ET Bureau Updated: Jan 07, 2020, 01.03 PM IST
NEW DELHI: Taking cue from the World Health Organisation’s revised list of essential medicines, popular biosimilars for cancer cure like bevacizumab or trastuzumab and treatments like immunotherapy may get incorporated in India’s revised National List of Essential Medicines (NLEM), thereby bringing a whole new set of oncology medicines and treatments under price control, said officials in the know.
An expert group on oncology, which is slated to meet on Tuesday, is contemplating adding these to the NLEM, one of the experts told ET.
The NLEM list is reviewed every 3 years to include or exclude drugs. “Experts on oncology from all over the country are gathering tomorrow to finalise the list on oncology drugs, therapies. There are new therapies on cancer with the potential to improve outcomes in those with advanced cancer and hence the updated essential medicines list may incorporate biosimilars, if there is a consensus,” said one of the officials, who is part of the expert committee.“There will also be a separate session on whether there is a need to include immunotherapies on the NLEM. The experts will actively discuss these new areas of treatment of cancer,” this official said, speaking on the condition of anonymity as the matter is still being finalised.
For India, the inclusion of new cancer therapies gain significance as data suggest that India loses 7,00,000 lives to cancer every year. Companies such as Biocon, Dr Reddy's, Cadila Healthcare and Reliance Lifesciences are some that are actively focusing on the biosimilars market.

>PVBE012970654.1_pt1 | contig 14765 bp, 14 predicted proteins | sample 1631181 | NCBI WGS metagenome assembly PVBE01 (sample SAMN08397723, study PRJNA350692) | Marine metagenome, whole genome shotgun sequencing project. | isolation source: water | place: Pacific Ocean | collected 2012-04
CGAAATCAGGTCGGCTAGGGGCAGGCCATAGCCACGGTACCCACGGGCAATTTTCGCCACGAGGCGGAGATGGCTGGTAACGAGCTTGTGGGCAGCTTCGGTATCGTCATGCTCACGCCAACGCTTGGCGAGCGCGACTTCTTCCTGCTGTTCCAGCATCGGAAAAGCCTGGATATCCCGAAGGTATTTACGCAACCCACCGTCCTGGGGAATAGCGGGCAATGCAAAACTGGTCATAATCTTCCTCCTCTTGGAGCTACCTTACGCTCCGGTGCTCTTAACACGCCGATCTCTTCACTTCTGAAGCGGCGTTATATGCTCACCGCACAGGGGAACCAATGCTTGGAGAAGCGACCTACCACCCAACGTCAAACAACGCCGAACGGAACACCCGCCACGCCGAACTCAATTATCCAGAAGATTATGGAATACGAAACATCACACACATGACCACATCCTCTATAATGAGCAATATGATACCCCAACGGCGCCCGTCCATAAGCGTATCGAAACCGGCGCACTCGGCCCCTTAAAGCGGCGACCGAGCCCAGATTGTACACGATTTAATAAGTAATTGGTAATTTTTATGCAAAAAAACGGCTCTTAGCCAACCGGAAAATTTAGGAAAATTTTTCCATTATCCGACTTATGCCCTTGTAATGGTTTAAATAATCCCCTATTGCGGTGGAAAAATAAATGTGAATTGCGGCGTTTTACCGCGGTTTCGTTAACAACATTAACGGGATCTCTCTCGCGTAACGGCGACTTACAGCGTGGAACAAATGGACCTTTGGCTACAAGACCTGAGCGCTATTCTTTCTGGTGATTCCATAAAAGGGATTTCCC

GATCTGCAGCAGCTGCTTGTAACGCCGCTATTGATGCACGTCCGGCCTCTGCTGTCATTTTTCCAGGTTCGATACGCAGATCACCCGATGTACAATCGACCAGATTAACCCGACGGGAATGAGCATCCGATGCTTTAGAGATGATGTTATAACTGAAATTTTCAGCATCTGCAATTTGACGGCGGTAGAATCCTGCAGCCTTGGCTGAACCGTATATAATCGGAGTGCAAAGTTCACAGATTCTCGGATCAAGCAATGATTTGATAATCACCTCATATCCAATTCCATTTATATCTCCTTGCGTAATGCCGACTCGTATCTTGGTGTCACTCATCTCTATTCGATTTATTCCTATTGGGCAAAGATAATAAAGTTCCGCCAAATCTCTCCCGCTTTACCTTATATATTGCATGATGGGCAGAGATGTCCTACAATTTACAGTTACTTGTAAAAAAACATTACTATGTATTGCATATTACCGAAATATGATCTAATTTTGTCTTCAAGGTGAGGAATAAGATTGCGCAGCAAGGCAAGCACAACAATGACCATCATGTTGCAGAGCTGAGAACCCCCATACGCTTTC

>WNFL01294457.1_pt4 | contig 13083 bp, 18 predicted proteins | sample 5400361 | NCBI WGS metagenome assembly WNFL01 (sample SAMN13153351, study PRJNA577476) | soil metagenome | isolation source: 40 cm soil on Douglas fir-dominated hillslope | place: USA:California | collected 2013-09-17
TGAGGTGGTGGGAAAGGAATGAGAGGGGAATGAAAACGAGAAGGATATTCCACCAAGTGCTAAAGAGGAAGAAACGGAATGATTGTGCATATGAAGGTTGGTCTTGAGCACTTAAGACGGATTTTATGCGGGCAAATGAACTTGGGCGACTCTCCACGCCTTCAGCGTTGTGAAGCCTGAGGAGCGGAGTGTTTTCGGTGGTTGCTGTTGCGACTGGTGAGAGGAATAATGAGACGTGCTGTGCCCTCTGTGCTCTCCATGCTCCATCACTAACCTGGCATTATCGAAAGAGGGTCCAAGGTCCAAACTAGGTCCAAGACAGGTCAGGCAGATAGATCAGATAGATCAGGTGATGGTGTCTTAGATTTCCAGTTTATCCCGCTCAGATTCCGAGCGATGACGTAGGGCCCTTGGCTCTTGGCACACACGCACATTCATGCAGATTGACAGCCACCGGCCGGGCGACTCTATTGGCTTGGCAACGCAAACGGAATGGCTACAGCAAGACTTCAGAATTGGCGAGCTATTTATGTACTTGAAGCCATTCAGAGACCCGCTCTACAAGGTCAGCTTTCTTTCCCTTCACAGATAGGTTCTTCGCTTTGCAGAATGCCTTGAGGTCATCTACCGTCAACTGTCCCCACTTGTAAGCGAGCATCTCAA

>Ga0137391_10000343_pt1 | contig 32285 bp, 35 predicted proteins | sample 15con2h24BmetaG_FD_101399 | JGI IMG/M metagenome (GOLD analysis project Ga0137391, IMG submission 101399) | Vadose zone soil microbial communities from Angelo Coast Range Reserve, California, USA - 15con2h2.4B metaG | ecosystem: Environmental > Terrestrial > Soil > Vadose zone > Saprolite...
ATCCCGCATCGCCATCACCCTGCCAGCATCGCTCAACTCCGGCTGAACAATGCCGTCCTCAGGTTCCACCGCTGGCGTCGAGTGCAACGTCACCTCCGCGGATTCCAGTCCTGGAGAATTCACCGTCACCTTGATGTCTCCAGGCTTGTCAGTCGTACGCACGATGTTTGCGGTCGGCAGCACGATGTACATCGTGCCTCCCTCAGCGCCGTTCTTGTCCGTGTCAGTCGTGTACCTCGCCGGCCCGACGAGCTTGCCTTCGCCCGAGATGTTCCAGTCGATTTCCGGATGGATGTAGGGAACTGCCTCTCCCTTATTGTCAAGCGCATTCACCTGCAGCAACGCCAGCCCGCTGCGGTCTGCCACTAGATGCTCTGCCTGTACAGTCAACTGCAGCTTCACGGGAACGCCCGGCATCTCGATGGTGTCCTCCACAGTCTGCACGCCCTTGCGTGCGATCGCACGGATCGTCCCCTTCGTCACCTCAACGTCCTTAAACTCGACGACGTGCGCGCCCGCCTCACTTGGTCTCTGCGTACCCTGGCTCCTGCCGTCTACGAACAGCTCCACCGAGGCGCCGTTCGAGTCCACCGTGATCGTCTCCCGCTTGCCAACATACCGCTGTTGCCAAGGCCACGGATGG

The government’s effort to ensure that these new therapies should be available in adequate numbers, assured quality and regulated prices is in line with its move to cap trade margins on more drugs. Currently 57 anti-cancer drugs are on the NLEM. In addition, 42 non-scheduled anti-cancer medicines, which are not on the NLEM, were selected for price regulation last year by restricting trade margin on the selling price up to 30%.
The move seeking to curb profiteering on vital medicines has reduced prices of cancer drugs by 85%, covering 72 formulations and 355 brands like carfilzomib, erlotinab, pemetrexed, epirubicin and leuprolide acetate. The new therapies once shortlisted for the NLEM, according to the expert, would be put forth before various stakeholders in a meeting to be held in February.
The WHO included five cancer therapies to the new medicines list that are regarded as the best in terms of survival rates to treat melanoma, lung, blood and prostate cancers.
For example, two recently developed immunotherapies (nivolumab and pembrolizumab) have delivered up to 50% survival rates for advanced melanoma, a cancer that until recently was incurable. “We are reviewing the updated version of WHO’s essential medicine list, which has a strong focus on cancer.
Among various therapies, it also included 12 new medicines, diagnostic tests,” added the expert.
While releasing the new essential medicines and diagnostics list in July last year, WHO DG Tedros Adhanom Ghebreyesus had said: “The inclusion in this list of some of the newest and most advanced cancer drugs is a strong statement that everyone deserves access to these lifesaving medicines, not just those who can afford them.” As per the WHO, more than 150 countries use WHO’s essential medicine list to guide decisions about which medicines represent the best value for money based on evidence and health impact.